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ESSAYS The politics of the Olympics: an introduction

When Rio de Janeiro was awarded the right to host the 2016 Summer Olympics in the face of apparently strong competition from a Chicago bid that had been enthusiastically endorsed by US President Barack Obama, Dick Pound, a Canadian International Olympic Committee (IOC) member commented, ‘It is not an anti-America thing or an anti-Obama thing. It’s a sports competition, not true politics’ (Sunday Morning Post, 4 October 2009). In Pound’s words were echoes of sentiments expressed in 1936 by an illustrious predecessor in the Olympic Movement. Faced with demands that there should be a boycott of the Olympic Games in Berlin, Avery Brundage, the President of the US Olympic Committee and later the President of the IOC, protested that ‘politics has no place in sport’. It is a mantra that has been repeated over the years by countless sports leaders, although increasingly such a claim is likely to be met by muted laughter at the very least. Indeed, the IOC’s Olympic Charter stresses the need ‘to oppose any political or commercial abuse of sport and athletes’. However, as is clearly demonstrated in each of the chapters in this book, sport and politics do mix and it is inevitable that they should do so. Indeed, this is the case regardless of how we define the political. There are various ways in which what is political can be defined. It is reason-

able, for example, to argue that every human association is inherently political since each incorporates processes through which conflict is managed, resources allocated, rewards conferred and punishments prescribed and enacted. Sports clubs and organizations are no different from other human associations in this respect, despite what we have been often led to believe. More often than not, however, the study of politics is centred on the activities of states as opposed to other social organisms for the simple reason that the state is the most common, the most genuinely universal, human association (Berki, 1977). Furthermore, it demands our highest loyalty and usually receives it. It has a stricter and more pronounced differentiation of roles and functions than most other associations. Finally, amongst all human associations, the state presents us with the greatest intellectual problems. Inevitably, therefore, any true political reading of sport must take into account its relationship with states at both domestic and international levels. What Antonio Gramsci (1971), more than most political thinkers, showed us is the degree to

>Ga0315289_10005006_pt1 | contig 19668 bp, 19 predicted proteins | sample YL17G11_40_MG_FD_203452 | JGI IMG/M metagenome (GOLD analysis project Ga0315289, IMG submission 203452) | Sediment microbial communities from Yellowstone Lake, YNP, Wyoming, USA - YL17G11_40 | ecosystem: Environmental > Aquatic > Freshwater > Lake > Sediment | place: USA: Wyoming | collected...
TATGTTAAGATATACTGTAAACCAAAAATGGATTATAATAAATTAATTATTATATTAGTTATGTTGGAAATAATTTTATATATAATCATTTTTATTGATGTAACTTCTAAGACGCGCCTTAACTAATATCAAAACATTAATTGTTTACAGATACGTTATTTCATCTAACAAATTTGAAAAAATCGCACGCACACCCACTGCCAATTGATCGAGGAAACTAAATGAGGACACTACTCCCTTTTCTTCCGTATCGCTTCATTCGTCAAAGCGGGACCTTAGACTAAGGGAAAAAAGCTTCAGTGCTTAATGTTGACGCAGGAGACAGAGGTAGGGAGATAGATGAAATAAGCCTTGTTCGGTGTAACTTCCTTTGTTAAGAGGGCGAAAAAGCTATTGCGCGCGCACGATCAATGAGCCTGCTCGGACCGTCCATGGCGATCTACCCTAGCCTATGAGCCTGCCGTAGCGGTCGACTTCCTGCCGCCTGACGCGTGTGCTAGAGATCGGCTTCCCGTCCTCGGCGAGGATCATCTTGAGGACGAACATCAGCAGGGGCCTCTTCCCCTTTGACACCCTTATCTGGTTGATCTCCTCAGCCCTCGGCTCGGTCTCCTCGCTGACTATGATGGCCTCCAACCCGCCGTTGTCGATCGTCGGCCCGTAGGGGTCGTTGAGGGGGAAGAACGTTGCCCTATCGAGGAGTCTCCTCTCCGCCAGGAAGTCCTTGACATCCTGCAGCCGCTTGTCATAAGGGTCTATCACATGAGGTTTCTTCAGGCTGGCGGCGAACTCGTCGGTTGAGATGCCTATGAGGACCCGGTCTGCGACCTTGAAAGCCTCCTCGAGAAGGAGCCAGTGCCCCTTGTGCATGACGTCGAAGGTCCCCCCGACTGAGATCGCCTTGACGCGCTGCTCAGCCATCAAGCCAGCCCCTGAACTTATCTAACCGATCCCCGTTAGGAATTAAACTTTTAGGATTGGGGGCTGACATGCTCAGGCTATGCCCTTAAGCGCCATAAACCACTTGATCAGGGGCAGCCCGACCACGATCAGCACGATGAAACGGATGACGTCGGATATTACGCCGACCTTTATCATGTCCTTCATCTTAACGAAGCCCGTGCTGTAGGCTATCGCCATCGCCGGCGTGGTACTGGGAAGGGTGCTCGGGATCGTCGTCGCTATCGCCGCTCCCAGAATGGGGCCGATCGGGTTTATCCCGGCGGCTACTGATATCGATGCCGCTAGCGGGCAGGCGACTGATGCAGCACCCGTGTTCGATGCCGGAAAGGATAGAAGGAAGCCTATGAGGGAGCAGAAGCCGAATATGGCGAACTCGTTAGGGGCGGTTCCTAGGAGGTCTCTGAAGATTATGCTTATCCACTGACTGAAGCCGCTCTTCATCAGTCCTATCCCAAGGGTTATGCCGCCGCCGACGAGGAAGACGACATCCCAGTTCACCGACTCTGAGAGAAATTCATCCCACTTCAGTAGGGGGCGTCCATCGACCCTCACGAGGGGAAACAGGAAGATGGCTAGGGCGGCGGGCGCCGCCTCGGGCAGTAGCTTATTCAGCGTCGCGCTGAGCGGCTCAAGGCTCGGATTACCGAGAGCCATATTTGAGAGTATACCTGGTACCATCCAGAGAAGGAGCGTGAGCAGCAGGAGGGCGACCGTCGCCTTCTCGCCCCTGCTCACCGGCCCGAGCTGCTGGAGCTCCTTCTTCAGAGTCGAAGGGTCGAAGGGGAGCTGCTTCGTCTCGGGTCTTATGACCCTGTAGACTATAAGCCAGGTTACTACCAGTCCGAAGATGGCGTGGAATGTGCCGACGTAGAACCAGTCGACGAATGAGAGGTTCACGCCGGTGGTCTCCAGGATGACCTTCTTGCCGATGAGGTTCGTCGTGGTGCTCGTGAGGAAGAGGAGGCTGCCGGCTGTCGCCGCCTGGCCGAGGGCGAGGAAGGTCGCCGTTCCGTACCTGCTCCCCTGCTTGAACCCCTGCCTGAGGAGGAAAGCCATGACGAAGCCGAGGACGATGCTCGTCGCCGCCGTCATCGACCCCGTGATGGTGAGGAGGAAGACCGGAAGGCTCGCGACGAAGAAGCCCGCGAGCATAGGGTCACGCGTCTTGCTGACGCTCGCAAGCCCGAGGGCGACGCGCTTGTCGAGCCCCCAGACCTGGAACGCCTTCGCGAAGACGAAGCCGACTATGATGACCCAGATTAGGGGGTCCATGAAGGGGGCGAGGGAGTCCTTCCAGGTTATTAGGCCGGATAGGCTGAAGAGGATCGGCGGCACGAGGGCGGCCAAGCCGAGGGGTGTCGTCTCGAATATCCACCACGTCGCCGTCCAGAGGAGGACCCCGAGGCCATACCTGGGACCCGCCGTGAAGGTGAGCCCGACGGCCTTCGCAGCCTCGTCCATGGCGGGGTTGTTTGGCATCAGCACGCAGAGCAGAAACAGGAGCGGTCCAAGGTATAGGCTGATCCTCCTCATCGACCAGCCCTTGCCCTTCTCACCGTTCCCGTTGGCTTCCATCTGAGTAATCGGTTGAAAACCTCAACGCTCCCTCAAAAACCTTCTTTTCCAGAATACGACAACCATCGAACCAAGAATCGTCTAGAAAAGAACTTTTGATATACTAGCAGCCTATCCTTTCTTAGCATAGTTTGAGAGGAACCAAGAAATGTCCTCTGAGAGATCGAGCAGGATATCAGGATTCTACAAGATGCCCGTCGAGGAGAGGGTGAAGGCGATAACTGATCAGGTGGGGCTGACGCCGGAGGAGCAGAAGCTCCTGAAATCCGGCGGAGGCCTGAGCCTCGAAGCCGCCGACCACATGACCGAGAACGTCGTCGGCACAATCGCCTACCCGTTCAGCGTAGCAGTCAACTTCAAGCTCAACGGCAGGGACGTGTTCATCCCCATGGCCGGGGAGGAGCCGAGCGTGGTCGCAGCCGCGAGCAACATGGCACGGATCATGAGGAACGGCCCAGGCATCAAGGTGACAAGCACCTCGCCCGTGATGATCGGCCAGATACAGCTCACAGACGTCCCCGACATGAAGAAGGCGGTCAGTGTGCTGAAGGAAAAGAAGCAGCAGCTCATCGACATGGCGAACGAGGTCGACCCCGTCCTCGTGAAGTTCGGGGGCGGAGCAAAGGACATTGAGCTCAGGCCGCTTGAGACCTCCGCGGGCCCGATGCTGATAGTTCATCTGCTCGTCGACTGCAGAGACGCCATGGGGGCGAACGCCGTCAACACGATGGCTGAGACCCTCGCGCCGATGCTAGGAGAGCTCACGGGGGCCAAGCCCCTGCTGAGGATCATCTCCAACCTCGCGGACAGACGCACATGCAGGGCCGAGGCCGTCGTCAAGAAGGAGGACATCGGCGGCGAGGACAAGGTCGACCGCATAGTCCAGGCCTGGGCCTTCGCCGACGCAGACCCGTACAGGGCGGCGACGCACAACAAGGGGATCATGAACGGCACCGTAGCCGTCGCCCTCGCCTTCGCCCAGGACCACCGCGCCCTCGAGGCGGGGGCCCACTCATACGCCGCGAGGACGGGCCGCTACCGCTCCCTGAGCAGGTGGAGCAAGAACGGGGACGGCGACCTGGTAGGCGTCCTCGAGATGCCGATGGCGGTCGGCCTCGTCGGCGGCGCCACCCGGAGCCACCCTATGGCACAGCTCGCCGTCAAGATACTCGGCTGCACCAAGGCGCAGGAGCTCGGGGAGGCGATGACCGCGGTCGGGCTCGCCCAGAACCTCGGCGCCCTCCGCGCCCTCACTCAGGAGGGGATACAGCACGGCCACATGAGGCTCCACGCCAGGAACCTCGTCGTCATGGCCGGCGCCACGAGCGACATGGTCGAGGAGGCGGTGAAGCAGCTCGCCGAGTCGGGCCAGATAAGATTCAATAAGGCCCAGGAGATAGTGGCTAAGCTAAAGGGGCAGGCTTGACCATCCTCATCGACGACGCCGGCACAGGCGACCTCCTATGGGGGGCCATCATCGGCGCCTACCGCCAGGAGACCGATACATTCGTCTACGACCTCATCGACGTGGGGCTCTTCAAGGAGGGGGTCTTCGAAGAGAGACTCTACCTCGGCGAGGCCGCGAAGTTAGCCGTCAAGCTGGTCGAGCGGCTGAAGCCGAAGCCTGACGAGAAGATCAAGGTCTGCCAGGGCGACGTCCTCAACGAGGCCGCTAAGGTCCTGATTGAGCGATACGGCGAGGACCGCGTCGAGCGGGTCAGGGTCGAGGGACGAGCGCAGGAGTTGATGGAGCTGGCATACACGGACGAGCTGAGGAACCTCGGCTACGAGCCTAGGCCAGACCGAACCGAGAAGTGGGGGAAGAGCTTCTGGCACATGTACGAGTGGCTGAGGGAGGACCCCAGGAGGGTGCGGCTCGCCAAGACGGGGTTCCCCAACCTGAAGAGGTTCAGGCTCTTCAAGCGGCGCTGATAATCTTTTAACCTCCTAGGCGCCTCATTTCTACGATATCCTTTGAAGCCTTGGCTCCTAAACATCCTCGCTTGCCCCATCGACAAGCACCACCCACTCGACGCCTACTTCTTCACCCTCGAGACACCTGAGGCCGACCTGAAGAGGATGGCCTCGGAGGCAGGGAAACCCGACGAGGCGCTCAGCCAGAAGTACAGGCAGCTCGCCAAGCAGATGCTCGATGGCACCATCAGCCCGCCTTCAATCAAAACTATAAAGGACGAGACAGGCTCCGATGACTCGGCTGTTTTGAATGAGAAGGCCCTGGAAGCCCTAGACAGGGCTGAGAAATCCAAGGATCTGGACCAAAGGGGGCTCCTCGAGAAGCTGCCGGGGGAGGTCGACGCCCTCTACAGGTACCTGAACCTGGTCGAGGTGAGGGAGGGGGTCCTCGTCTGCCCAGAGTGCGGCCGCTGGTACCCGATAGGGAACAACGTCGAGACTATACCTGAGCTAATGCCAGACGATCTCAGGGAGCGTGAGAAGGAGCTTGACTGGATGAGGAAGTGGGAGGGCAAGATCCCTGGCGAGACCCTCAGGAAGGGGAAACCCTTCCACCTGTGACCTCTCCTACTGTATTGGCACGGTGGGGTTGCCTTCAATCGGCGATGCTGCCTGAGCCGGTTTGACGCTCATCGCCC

which politics intrudes on every facet of our lives. Thus, we can move relatively easily from the politics of human associations through the politics of the state to the politics of just about everything, and all of these definitions of the political have relevance for the study of the Olympics. In 2002, at the Salt Lake City Winter Games, Alain Baxter became the first

British competitor to win a medal (bronze) in alpine skiing. This achievement was subsequently overshadowed when Baxter was found guilty of taking a performance-enhancing drug. He successfully appealed this decision but did not win the right to have his medal returned. These events not only overshadowed Baxter’s performance on the slopes but also another controversial facet of his Olympic appearance. Prior to competition, he had dyed his hair blue and white in the shape of the Cross of St Andrew, the national flag of his native Scotland. In accordance with IOC rules, the British Olympic Committee asked Baxter to remove the dye which could be deemed to be symbolically political-in the sense that Baxter was making a statement about Scotland’s non-independent, constitutional status as a constituent part of the United Kingdom of Great Britain and Northern Ireland on behalf of which he was competing at the Games. It is almost certain that the gesture owed far more to unthinking patriotism than to a carefully orchestrated campaign to promote the cause of Scottish nationalism, but it was sufficient to be regarded as political by the Olympic authorities. When real political statements are made by athletes, the reaction, not surprisingly, can be even more punitive and nowhere has this been more apparent than in the context of the politics of ‘race’.